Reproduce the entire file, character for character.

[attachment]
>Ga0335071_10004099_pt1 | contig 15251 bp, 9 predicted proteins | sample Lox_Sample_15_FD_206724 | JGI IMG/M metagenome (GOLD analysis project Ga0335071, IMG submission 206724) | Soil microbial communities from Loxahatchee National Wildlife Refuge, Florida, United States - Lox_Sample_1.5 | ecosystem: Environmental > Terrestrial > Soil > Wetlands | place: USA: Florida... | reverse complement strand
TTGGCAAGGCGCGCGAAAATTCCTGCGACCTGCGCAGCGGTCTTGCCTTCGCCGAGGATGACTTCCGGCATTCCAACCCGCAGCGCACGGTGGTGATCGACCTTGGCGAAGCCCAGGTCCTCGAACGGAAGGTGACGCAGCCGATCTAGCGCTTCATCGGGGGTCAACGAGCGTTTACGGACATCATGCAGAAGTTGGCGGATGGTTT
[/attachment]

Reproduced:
>Ga0335071_10004099_pt1 | contig 15251 bp, 9 predicted proteins | sample Lox_Sample_15_FD_206724 | JGI IMG/M metagenome (GOLD analysis project Ga0335071, IMG submission 206724) | Soil microbial communities from Loxahatchee National Wildlife Refuge, Florida, United States - Lox_Sample_1.5 | ecosystem: Environmental > Terrestrial > Soil > Wetlands | place: USA: Florida... | reverse complement strand
TTGGCAAGGCGCGCGAAAATTCCTGCGACCTGCGCAGCGGTCTTGCCTTCGCCGAGGATGACTTCCGGCATTCCAACCCGCAGCGCACGGTGGTGATCGACCTTGGCGAAGCCCAGGTCCTCGAACGGAAGGTGACGCAGCCGATCTAGCGCTTCATCGGGGGTCAACGAGCGTTTACGGACATCATGCAGAAGTTGGCGGATGGTTT